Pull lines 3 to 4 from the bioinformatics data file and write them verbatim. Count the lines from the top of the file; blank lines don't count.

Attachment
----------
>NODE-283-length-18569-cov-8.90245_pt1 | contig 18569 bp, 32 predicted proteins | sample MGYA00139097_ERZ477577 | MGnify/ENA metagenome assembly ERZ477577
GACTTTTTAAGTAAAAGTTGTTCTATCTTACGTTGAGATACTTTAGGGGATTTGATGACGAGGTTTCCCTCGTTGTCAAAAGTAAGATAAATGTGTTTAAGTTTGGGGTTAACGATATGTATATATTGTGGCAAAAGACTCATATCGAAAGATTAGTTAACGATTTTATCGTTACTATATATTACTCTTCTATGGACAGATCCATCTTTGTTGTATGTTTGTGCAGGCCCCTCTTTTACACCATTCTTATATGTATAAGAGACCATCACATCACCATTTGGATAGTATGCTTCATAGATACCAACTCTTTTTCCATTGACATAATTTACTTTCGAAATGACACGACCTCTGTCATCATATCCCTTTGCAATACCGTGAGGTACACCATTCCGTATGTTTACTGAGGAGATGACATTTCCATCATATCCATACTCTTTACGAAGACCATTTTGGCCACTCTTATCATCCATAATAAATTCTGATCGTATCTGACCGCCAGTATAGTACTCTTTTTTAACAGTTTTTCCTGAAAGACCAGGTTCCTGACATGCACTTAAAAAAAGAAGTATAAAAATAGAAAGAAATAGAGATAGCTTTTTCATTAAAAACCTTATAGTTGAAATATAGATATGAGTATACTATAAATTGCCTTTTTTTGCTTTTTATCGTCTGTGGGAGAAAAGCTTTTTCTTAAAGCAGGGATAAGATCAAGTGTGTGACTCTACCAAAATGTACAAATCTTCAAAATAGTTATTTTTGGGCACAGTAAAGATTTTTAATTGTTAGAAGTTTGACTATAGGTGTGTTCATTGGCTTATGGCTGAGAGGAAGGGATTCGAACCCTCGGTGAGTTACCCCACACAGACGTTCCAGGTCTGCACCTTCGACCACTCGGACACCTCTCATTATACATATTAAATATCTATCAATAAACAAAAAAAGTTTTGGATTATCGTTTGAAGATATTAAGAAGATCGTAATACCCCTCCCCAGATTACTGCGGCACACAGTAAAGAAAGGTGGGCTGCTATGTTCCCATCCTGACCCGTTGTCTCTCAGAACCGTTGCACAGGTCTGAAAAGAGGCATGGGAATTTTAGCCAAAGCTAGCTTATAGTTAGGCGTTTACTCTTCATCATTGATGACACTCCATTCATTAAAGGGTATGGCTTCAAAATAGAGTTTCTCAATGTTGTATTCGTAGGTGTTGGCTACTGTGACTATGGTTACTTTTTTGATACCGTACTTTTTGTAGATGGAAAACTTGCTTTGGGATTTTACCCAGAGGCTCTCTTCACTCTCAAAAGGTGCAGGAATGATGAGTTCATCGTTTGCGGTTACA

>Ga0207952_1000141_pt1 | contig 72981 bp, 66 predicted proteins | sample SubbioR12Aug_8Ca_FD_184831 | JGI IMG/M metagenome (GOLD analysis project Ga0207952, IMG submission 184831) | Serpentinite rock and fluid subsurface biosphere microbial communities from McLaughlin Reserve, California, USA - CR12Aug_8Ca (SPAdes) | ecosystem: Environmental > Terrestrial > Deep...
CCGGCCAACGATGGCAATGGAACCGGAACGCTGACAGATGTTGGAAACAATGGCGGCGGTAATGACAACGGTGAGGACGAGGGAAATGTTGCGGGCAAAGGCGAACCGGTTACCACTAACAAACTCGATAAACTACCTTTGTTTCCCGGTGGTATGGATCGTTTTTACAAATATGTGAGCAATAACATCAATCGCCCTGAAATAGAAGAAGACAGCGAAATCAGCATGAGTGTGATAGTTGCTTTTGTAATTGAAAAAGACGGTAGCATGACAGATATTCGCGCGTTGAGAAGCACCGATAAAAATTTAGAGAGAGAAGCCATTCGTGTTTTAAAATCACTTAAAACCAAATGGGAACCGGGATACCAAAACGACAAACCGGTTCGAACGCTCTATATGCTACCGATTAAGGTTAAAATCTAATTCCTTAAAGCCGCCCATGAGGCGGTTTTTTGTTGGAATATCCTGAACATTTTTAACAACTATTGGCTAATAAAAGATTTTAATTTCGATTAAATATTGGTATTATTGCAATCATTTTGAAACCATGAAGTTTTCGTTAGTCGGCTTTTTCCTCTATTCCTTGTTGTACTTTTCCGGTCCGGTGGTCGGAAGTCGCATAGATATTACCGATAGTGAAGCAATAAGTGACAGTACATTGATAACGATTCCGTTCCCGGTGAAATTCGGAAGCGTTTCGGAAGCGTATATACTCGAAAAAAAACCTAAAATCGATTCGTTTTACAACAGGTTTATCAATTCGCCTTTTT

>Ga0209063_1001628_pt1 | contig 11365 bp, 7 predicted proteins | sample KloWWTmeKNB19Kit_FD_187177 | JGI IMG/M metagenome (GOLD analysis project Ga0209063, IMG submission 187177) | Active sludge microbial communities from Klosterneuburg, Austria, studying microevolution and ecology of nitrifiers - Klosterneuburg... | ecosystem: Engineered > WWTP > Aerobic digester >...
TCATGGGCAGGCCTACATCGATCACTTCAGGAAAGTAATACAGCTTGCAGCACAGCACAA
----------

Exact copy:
>Ga0207952_1000141_pt1 | contig 72981 bp, 66 predicted proteins | sample SubbioR12Aug_8Ca_FD_184831 | JGI IMG/M metagenome (GOLD analysis project Ga0207952, IMG submission 184831) | Serpentinite rock and fluid subsurface biosphere microbial communities from McLaughlin Reserve, California, USA - CR12Aug_8Ca (SPAdes) | ecosystem: Environmental > Terrestrial > Deep...
CCGGCCAACGATGGCAATGGAACCGGAACGCTGACAGATGTTGGAAACAATGGCGGCGGTAATGACAACGGTGAGGACGAGGGAAATGTTGCGGGCAAAGGCGAACCGGTTACCACTAACAAACTCGATAAACTACCTTTGTTTCCCGGTGGTATGGATCGTTTTTACAAATATGTGAGCAATAACATCAATCGCCCTGAAATAGAAGAAGACAGCGAAATCAGCATGAGTGTGATAGTTGCTTTTGTAATTGAAAAAGACGGTAGCATGACAGATATTCGCGCGTTGAGAAGCACCGATAAAAATTTAGAGAGAGAAGCCATTCGTGTTTTAAAATCACTTAAAACCAAATGGGAACCGGGATACCAAAACGACAAACCGGTTCGAACGCTCTATATGCTACCGATTAAGGTTAAAATCTAATTCCTTAAAGCCGCCCATGAGGCGGTTTTTTGTTGGAATATCCTGAACATTTTTAACAACTATTGGCTAATAAAAGATTTTAATTTCGATTAAATATTGGTATTATTGCAATCATTTTGAAACCATGAAGTTTTCGTTAGTCGGCTTTTTCCTCTATTCCTTGTTGTACTTTTCCGGTCCGGTGGTCGGAAGTCGCATAGATATTACCGATAGTGAAGCAATAAGTGACAGTACATTGATAACGATTCCGTTCCCGGTGAAATTCGGAAGCGTTTCGGAAGCGTATATACTCGAAAAAAAACCTAAAATCGATTCGTTTTACAACAGGTTTATCAATTCGCCTTTTT